The sprawling spekboom thickets of yesteryear are now long gone … but there’s no reason they couldn’t be reconstituted and the #speekboomchallenge is helping to ensure they will be. In fact, spekbooms are increasingly used for landscape restoration projects throughout the region. For example, the South African government’s Working for Ecosystems program proposes restoring a million hectares (2.5 million acres) of spekboom thicket.
Spekboom as a Houseplant
Guess what? You can grow this plant as a houseplant even if you don’t live in South Africa: yes, right in your own living room! Or even outdoors if you live in a frost-free climate (USDA zones 10–11). It’s not even a rare plant: most garden centers carry it. Look for it in the cactus and succulent section. Again, you’re more likely to find it labeled elephant bush or dwarf jade than spekboom … and the botanical name, Portulacaria afra, will confirm its identification.
The plant was long included in the Portulacaceae family, as indeed its Latin name suggests, but was recently transferred to the Didiereaceae family.
Look for a succulent plant with a thick reddish-brown stem, usually multiple branches and with thick spoon-shaped opposite leaves much like those of the jade plant (Crassula ovata), only several sizes smaller (1.25-2 cm/½-¾ in), often leading to confusion, although the jade plant is not even a close relative, belonging to the Crassulaceae family. The tiny pink to white flowers are rarely produced indoors.
Often the variety sold is ‘Prostrata’ (although it is rarely labeled as such), with spreading stems, giving a groundcover to weeping effect. There are variegated cultivars too, all more upright growers, such as the very popular “rainbow bush” (P. afra ‘Variegata’), with green leaves edged in creamy white, or the rarer midstripe rainbow bush (P. afra ‘Medio-picta’), with a cream-colored stripe down the middle of the leaf.
Give the plant bright light with at least some direct sun. Full sun is, in fact, best in most regions, although if your area is subject to very hot summers, you might want to move it back from the window at that time of year. It also thrives under grow lights.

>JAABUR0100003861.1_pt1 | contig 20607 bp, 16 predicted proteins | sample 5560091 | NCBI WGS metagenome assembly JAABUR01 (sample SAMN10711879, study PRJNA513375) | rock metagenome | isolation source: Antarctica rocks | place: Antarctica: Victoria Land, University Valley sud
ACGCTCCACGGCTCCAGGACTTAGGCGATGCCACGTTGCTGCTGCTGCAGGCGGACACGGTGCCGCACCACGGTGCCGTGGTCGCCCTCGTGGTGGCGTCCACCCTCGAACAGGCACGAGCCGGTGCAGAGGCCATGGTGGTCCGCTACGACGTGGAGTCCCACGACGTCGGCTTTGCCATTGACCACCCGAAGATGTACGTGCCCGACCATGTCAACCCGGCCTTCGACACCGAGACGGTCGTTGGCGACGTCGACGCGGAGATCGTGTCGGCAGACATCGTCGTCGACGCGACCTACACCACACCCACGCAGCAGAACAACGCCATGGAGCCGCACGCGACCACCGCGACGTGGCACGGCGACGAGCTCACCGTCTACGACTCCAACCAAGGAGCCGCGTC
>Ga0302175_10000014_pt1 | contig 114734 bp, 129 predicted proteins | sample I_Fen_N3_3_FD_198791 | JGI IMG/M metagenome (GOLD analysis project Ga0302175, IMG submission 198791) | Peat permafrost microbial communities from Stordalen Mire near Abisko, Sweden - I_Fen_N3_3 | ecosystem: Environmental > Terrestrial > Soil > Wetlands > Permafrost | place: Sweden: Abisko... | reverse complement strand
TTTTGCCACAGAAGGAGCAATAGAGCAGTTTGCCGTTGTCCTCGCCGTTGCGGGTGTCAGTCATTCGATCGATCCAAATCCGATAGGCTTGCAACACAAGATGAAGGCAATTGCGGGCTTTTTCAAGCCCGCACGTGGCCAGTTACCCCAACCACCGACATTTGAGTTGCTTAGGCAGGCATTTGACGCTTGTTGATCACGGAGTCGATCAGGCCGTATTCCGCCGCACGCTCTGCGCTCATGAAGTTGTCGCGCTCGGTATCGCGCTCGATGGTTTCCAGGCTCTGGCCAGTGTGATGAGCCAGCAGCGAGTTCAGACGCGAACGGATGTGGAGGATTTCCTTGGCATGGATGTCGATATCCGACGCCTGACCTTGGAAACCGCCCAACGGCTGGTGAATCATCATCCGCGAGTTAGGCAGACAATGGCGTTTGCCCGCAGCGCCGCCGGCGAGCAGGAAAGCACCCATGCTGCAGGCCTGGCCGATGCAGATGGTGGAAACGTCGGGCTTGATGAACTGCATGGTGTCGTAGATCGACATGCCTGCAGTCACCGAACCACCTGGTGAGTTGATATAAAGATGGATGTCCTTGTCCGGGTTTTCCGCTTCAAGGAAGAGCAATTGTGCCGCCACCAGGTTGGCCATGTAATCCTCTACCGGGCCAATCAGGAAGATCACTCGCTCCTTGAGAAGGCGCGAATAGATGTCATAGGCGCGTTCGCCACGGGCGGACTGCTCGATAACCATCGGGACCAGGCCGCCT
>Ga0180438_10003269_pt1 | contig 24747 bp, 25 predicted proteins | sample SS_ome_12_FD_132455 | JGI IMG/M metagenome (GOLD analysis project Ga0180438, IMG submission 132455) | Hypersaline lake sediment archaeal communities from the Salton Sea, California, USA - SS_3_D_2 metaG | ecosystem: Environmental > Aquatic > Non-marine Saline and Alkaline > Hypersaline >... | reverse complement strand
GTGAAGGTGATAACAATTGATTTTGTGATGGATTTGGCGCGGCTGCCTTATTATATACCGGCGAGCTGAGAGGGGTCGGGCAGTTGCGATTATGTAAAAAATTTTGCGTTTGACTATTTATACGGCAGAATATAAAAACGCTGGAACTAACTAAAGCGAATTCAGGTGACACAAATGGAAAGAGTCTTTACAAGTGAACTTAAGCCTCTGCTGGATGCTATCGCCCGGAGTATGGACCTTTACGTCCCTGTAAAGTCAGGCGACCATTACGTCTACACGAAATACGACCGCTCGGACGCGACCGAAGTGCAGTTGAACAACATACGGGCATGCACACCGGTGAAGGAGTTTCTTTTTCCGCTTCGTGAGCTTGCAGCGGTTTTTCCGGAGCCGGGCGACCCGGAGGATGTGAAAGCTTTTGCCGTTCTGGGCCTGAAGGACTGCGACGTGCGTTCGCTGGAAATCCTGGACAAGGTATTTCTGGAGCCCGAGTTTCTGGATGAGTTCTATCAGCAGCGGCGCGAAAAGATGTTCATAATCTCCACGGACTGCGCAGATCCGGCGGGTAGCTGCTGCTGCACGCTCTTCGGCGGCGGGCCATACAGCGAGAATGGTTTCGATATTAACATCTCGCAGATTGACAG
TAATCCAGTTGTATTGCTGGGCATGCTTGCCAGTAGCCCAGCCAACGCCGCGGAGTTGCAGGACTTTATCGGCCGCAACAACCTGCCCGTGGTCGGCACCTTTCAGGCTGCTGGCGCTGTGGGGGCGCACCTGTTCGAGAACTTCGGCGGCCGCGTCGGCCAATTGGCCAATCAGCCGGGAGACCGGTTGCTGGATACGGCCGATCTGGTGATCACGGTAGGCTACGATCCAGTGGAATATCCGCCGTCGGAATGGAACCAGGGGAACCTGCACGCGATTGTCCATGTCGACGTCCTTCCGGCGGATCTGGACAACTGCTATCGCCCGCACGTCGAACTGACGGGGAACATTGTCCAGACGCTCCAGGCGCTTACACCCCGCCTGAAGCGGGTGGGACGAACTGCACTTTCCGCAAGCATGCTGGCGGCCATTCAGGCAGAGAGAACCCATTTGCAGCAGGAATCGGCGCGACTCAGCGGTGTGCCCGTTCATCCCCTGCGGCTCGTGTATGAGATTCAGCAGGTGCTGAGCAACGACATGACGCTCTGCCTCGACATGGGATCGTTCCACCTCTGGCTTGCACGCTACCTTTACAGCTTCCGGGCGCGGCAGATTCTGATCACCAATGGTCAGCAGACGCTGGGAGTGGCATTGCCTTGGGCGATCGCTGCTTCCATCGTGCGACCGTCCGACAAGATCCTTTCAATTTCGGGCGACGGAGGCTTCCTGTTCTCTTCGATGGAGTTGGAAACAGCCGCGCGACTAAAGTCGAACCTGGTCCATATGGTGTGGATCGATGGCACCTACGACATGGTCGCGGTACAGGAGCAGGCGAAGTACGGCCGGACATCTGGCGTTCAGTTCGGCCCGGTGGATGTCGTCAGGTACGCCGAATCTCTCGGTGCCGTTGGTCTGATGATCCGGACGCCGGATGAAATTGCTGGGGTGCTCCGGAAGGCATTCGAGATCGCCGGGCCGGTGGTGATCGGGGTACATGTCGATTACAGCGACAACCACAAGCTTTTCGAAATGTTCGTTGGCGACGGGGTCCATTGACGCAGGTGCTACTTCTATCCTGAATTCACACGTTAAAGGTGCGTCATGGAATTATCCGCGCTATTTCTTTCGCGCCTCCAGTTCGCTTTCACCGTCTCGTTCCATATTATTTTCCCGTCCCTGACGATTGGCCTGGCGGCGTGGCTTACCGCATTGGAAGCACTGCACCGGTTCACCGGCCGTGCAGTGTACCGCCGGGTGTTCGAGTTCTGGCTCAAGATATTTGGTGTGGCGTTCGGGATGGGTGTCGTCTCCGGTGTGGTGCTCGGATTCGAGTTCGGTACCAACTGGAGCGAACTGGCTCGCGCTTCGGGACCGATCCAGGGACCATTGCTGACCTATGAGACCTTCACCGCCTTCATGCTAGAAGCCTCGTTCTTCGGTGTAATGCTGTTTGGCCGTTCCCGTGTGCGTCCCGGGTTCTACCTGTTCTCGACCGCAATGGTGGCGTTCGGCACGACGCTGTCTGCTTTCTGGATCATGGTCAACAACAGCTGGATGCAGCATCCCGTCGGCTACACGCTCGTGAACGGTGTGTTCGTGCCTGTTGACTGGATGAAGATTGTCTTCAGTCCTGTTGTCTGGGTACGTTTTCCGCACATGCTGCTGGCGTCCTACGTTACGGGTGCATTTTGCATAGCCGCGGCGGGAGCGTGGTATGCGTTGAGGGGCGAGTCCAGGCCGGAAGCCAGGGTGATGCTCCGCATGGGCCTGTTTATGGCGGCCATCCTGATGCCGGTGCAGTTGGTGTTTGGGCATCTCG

You can move it outdoors for the summer, gradually acclimatizing it to partial or even full sun. In climates where the sun is really intense, like in southern California, it should be protected from full midday sun.
Water your spekboom like the succulent it is: thoroughly, but then letting it dry out well before watering again. In the summer, that can mean weekly watering, but in the winter, you can space out the waterings much more: perhaps every 10 to 14 days. In fact, if you can provide cool conditions (less than 10° C/50° F), you may not need to water it all winter.
The rest is a snap. Spekboom tolerates both dry and humid air, can be planted in any well-draining potting soil (houseplant mix, cactus and succulent mix, bonsai mix, etc.) and needs little fertilizer: only perhaps one quarter of the recommended rate and even then, only in spring or summer. Any fertilizer will do.
Spekboom is readily propagated from stem cuttings, best taken in spring or summer. Cut off a branch, remove the lowest leaves and let the cut end heal for a few days, then simply insert it into a pot of growing mix. Don’t water at first (this helps prevent rot), but when you see new growth appear all on its own, probably after 4 to 6 weeks, this is a sign it has rooted and you can start watering it normally.
Call your plant what you want: spekboom, elephant bush or dwarf jade (I call it portulacaria), but do consider growing this plant and spreading the #spekboomchallenge all over the world!
I have been expanding my collection of these plants!
How embarrassing! I could not find information about this species just recently, because I was looking for it as a species of Crassula. Oops. There is some right here as I type this. It is quite popular as a large potted plant for paved areas in Southern California.